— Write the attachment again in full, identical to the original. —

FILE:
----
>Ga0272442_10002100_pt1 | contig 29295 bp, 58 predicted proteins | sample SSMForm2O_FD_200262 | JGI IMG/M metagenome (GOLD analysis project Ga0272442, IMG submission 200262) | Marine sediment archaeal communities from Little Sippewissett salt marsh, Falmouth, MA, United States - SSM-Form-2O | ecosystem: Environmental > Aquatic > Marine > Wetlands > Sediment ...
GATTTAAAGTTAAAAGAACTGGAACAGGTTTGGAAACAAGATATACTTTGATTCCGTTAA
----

>Ga0272442_10002100_pt1 | contig 29295 bp, 58 predicted proteins | sample SSMForm2O_FD_200262 | JGI IMG/M metagenome (GOLD analysis project Ga0272442, IMG submission 200262) | Marine sediment archaeal communities from Little Sippewissett salt marsh, Falmouth, MA, United States - SSM-Form-2O | ecosystem: Environmental > Aquatic > Marine > Wetlands > Sediment ...
GATTTAAAGTTAAAAGAACTGGAACAGGTTTGGAAACAAGATATACTTTGATTCCGTTAA